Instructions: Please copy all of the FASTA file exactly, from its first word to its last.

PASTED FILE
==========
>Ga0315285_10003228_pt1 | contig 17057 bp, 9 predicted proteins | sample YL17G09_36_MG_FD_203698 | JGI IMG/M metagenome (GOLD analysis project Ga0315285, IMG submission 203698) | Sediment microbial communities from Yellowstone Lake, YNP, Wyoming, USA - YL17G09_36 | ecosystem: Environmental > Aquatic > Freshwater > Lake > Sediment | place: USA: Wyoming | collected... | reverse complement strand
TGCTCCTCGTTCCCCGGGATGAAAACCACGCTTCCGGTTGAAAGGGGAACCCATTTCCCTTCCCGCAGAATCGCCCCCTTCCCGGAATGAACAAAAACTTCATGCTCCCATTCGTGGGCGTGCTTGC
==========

>Ga0315285_10003228_pt1 | contig 17057 bp, 9 predicted proteins | sample YL17G09_36_MG_FD_203698 | JGI IMG/M metagenome (GOLD analysis project Ga0315285, IMG submission 203698) | Sediment microbial communities from Yellowstone Lake, YNP, Wyoming, USA - YL17G09_36 | ecosystem: Environmental > Aquatic > Freshwater > Lake > Sediment | place: USA: Wyoming | collected... | reverse complement strand
TGCTCCTCGTTCCCCGGGATGAAAACCACGCTTCCGGTTGAAAGGGGAACCCATTTCCCTTCCCGCAGAATCGCCCCCTTCCCGGAATGAACAAAAACTTCATGCTCCCATTCGTGGGCGTGCTTGC